Public Protector urged to investigate death of man at Bara, and plight of a man declared dead by Home Affairs five years ago
Public Protector Adv. Thuli Madonsela was on Wednesday asked to investigate the death of a Gauteng man following an operation that allegedly went wrong earlier this year at Chris Hani Baragwanath Academic Hospital.
During a National Stakeholder Dialogue meeting with the community of Orange Farm, Isabela Vilakazi alleged that following her brother’s death, the doctor who treated him falsely recorded the cause of death as “natural”. This has caused a life insurance policy not to pay her brother’s child the due benefits, she alleged.
Vilakazi told the Public Protector that his brother was left with a gaping hole in his stomach after a power outage occurred halfway through an operation. Her brother was admitted in January following a severe stomach ache.
She alleged that her brother was removed from the theatre during the power outage and transferred back to a ward, where he spent a few days while the wound was open, eventually becoming septic. He ultimately died, allegedly from the infected wound.
“I have asked the doctor that treated my brother to rectify the cause of death on his death certificate and he dismissed me even when I explained to him how this matter was affecting our livelihood. On one occasion he said to me ‘they are too busy’,” said Vilakazi.
Shocked, the Public Protector said she would ask hospital management and health authorities in the province to investigate whether the man had died as a result of the fatal operation and whether the cause of death had been captured correctly.
“The entire hall is quiet because we are all shocked at your complaint. We empathize with you. However, we cannot prejudge the case. We will have to get a report from the hospital to find out what happened and take it from there,” the Public Protector said.
Community members filled the local multipurpose hall, complaining about a range of service and conduct failure matters such as delays in the provision of RDP houses and the allocation of defective houses.
One man asked the Public Protector to help him get his life back. He claimed that he the Department of Home Affairs registered him as deceased in the government records five years ago and as a result, he has been unable to access critical services.
Another complaint against the department involved a woman who said she had an undocumented grown-up child because officials in Gauteng denied her services, saying she should go back to her home province of Mpumalanga for help. She told the Public Protector that she was unemployed and could not afford to travel to Mpumalanga.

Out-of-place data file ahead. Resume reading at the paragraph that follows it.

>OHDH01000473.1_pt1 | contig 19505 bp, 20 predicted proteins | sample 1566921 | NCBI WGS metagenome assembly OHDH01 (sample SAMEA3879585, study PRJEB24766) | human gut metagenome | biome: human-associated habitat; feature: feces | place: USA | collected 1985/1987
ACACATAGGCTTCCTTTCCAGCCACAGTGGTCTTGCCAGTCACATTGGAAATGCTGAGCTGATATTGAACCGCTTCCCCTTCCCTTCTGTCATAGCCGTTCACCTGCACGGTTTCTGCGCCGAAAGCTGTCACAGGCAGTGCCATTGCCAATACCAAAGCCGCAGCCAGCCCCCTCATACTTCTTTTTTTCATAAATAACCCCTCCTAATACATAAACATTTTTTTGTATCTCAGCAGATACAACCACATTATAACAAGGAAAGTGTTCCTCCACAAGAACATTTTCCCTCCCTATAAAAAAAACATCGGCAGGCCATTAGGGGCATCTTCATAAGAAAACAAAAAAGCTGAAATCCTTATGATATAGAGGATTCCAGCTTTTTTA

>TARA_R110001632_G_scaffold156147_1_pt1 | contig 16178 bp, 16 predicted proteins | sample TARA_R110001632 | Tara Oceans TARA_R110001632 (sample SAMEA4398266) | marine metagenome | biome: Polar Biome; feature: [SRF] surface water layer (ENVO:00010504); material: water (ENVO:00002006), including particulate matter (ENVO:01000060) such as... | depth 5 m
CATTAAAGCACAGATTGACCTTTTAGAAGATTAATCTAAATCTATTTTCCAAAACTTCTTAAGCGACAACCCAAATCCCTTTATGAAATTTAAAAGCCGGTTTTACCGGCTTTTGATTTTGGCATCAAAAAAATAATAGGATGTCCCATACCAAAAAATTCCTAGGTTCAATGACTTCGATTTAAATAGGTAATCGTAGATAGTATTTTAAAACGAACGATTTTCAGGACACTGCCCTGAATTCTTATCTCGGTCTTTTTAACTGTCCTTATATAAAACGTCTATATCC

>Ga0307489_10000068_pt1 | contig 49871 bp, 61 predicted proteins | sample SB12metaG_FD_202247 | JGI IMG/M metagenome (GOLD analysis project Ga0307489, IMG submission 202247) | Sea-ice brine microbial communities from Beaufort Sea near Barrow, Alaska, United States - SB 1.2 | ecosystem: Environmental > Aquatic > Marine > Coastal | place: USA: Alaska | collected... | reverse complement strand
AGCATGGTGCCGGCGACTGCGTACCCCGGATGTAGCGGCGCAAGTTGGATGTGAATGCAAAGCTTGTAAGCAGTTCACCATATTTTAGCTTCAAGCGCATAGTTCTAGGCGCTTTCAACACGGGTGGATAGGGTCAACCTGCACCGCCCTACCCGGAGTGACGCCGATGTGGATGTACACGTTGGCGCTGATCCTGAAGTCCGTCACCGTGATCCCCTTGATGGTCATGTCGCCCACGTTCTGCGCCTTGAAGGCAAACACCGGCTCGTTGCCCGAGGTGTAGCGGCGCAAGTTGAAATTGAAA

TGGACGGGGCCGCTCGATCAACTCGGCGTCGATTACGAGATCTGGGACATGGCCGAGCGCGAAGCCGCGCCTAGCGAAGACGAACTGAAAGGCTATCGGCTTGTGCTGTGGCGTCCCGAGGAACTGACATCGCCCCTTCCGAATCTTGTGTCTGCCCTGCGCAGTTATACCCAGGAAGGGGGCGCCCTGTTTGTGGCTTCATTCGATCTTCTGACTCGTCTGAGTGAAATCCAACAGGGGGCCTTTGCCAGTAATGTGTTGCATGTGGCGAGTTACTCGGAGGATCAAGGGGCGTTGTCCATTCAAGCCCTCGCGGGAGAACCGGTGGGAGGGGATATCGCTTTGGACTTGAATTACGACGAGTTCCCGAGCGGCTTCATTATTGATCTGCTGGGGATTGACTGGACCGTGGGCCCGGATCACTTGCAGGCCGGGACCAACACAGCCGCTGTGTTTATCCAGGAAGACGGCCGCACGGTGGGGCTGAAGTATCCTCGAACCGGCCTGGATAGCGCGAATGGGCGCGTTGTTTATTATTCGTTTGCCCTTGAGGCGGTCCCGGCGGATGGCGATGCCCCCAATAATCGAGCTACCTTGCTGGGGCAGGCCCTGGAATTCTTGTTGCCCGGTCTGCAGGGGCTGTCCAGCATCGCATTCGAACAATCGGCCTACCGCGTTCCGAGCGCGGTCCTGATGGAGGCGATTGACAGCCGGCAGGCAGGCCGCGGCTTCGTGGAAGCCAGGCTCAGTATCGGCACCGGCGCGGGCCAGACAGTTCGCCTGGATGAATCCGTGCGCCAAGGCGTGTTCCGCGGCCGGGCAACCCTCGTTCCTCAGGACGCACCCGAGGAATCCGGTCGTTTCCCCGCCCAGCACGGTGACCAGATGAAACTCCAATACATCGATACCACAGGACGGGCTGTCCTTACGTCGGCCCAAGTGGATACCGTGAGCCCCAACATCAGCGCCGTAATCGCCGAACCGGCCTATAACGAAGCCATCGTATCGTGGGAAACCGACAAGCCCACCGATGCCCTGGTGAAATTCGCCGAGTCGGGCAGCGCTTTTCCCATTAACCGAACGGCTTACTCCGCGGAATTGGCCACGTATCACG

Others complained about police services, operating hours of the local healthcare clinic, lack of funding for NGOs that specialized in helping substance abuse victims, and alleged misappropriation of funds earmarked for HIV/Aids programmes by a local NGO.
The Public Protector assured the community that all the issues raised would be followed up with the competent organs of state, with her office taking up the complex ones for investigation.
She was encouraged that the state organs that participated in the meeting addressed the concerns and undertook to address all the issues raised. These include RDP matters, Home Affairs issues and the complaints against the police.
Earlier, during a meeting with the provincial legislature, the Public Protector expressed willingness to investigate the alleged conduct of rogue doctors who cheat the state by charging for hours they spent at their private practices.
This came after Member of the Provincial Legislature and Chairperson of the Portfolio Committee on Health, Ms Molebatsi Bopape, raised concerns about the doctors, saying they were stealing from unsuspecting taxpayers.
“We’d like to receive every piece of information about the state of health in the country. We’d be happy to receive that matter,” the Public Protector said, in response to Ms Bopape.
The Public Protector and her deputy, Adv. Kevin Malunga, were at the legislature to report back to the oversight body their observations following surprise visits to Leratong and Chris Hani Baragwanath Academic Hospital in Kagiso and Soweto respectively. They also shared the complaints they received from communities following meetings in Krugersdorp and Johannesburg.
Their reports prompted the Speaker of the Legislature, Ms Lindiwe Maseko, to remark that it appeared some within the health profession were “doing it for the wrong reasons and not to serve” and that “the Florence Nightingale culture is not there anymore.”
The Public Protector would, at the end of the dialogue, issue a factual report based on her observations. The report, to be titled “voices and Views”, would not be an investigation report. An investigation one would come later following the completion of a systemic probe into the issues raised.
She was encouraged by and grateful to the legislature for having taken measures to address some health-related issues and committing to partnering with her office.
The dialogue, which is coupled with a public hearing, focuses on strengthening government's ability to deliver on Millennium Development Goals, with a particular emphasis on improving healthcare services and eradicating poverty.
It moves to KwaZulu-Natal next week. Details will follow shortly.
For more information, contact:
Public Protector South Africa
012 366 7006
079 507 0399
0800 11 20 40